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TURNING EMPLOYER WRONGS INTO EMPLOYEE RIGHTS

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Despite 2012 law, religious discrimination still prevalent in CA

In 2012, the California State Assembly passed a law banning religious discrimination in the workplace. Despite this recent change in the law, hundreds of Californians say they have been discriminated against at work based on their religious beliefs or practices.

A recent report by the Council on American-Islamic Relations argues that Muslims frequently face mistreatment on the job. The group’s California office reports that it received 933 complaints of religious discrimination in the workplace against Muslims — 444 in Los Angeles alone.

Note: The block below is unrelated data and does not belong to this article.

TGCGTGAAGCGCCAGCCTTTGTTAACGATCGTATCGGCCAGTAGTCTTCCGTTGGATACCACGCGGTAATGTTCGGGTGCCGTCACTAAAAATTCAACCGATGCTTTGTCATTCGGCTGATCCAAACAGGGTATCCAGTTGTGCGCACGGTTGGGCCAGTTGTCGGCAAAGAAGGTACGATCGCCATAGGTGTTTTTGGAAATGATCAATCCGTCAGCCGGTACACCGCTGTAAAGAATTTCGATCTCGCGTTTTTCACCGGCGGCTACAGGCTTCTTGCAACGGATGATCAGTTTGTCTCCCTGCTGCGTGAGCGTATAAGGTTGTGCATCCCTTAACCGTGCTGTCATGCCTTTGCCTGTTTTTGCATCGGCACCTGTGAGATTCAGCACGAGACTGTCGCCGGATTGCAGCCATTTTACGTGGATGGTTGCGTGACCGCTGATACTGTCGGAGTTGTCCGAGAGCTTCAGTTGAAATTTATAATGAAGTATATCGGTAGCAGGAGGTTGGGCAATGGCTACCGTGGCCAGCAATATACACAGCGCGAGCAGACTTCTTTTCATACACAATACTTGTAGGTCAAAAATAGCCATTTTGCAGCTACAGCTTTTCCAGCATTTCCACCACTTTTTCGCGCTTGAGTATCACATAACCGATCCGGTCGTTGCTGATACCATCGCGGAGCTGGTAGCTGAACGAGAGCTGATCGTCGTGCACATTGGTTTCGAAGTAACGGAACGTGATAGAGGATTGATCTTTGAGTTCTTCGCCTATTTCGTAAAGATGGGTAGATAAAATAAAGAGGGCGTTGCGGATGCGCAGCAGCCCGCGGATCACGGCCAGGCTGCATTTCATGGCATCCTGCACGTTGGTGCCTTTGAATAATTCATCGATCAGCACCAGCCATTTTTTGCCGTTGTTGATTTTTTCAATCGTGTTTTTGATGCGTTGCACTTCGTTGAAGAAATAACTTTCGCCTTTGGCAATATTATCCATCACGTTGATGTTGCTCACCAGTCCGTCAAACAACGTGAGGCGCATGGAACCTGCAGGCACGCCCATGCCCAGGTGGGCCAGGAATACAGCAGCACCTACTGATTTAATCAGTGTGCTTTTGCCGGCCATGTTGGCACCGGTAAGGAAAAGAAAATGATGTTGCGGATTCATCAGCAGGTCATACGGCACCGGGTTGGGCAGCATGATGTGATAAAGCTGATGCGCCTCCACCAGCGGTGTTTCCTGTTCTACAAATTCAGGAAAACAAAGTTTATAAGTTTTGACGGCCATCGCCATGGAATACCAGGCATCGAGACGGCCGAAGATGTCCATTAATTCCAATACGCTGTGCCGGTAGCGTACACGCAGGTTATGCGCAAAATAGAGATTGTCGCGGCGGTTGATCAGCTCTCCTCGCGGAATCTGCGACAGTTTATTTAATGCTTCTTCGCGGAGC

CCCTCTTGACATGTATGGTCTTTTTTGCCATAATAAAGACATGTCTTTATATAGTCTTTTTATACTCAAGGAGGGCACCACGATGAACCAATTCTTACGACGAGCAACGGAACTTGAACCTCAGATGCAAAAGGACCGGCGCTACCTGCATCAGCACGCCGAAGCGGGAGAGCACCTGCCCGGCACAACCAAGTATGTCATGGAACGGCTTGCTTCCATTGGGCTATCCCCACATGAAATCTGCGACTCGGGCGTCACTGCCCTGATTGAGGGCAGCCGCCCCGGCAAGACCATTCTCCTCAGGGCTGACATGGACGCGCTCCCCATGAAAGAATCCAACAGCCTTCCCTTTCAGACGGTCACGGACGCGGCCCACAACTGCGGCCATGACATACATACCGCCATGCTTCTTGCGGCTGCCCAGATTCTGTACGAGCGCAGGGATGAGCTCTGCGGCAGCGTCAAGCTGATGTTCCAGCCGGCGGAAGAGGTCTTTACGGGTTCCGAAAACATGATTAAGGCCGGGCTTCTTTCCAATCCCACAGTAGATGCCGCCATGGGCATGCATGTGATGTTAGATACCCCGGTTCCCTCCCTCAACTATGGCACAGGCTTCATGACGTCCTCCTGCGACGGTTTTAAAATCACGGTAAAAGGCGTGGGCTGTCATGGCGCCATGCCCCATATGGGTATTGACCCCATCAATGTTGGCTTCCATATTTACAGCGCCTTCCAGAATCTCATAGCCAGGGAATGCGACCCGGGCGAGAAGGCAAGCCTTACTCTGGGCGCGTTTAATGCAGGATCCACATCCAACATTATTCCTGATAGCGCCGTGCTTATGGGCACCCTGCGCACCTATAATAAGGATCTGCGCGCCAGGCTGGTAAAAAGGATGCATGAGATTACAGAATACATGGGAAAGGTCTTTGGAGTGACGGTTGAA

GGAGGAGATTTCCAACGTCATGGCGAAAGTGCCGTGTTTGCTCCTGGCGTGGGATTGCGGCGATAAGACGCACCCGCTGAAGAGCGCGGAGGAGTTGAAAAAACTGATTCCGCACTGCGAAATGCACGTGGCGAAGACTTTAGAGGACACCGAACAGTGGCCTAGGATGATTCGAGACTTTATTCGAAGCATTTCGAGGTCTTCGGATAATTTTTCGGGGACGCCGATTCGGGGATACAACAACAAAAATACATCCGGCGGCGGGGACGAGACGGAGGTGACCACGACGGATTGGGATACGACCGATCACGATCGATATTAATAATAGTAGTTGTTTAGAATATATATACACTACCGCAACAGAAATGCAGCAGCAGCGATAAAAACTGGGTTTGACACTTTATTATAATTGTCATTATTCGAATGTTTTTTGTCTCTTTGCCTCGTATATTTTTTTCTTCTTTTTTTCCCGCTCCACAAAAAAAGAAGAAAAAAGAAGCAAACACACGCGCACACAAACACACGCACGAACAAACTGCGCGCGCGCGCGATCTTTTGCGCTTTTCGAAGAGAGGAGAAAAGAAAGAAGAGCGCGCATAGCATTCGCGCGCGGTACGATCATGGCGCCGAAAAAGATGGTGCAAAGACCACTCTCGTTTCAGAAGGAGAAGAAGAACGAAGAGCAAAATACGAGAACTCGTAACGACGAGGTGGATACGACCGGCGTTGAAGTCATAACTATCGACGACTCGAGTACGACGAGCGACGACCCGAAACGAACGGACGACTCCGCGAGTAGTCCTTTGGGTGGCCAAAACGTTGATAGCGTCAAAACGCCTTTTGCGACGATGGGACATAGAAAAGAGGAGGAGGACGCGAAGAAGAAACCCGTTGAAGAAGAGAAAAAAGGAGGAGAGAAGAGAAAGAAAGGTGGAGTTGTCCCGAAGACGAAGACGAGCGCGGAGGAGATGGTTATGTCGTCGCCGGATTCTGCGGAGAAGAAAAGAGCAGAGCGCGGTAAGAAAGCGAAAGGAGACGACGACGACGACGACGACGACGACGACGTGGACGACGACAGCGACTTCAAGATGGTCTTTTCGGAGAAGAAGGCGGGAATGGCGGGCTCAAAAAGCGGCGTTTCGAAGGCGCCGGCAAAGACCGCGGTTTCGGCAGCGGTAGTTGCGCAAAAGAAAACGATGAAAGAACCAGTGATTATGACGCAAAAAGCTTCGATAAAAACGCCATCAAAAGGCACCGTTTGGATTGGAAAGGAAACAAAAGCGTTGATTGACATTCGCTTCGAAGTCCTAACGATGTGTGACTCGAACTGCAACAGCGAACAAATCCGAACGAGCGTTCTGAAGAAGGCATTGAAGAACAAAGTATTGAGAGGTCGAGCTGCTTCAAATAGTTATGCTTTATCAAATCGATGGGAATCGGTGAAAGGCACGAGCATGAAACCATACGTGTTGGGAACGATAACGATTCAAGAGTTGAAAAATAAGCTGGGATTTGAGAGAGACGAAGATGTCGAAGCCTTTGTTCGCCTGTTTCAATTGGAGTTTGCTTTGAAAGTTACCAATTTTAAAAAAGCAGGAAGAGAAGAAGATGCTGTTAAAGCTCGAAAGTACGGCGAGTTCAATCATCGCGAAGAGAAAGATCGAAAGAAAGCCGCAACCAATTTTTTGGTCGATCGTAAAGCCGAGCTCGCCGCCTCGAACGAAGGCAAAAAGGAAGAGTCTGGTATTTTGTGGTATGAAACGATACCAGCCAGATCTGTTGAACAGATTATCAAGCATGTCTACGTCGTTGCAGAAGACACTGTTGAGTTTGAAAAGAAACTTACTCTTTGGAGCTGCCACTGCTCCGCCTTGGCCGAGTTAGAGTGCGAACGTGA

Many of the reports involved employers who refused to accommodate Muslim religious practices, such as wearing hijab, or a headscarf, and taking prayer breaks.

In one example, a woman interviewed for a job at a beauty supply store. She did not wear her hijab to the interview and was hired. But when she showed up for her first day of work, she wore hijab. Her supervisor told her to take it off and sent her home when she refused. The store did not fire her, but cut back her work hours and forced her to work in the back, away from customers.

One reason for this terrible and illegal trend is lack of understanding of the new law, according to the managing director of the Center for Religious and Civic Culture at the University of Southern California. Many employers believe that accommodating Muslims practices is giving them “special rights,” she said.

Of course, the law does not only cover Muslim people. Anyone who suffers workplace discrimination because of their religious beliefs has the right to take action.